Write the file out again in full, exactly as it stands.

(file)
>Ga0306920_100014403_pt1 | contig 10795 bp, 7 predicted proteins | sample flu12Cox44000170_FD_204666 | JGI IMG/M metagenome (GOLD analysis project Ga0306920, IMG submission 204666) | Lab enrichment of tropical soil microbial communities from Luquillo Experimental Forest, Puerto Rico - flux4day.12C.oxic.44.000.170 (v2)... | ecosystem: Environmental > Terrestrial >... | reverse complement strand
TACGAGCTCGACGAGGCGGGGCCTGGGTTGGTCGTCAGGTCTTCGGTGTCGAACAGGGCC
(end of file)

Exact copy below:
>Ga0306920_100014403_pt1 | contig 10795 bp, 7 predicted proteins | sample flu12Cox44000170_FD_204666 | JGI IMG/M metagenome (GOLD analysis project Ga0306920, IMG submission 204666) | Lab enrichment of tropical soil microbial communities from Luquillo Experimental Forest, Puerto Rico - flux4day.12C.oxic.44.000.170 (v2)... | ecosystem: Environmental > Terrestrial >... | reverse complement strand
TACGAGCTCGACGAGGCGGGGCCTGGGTTGGTCGTCAGGTCTTCGGTGTCGAACAGGGCC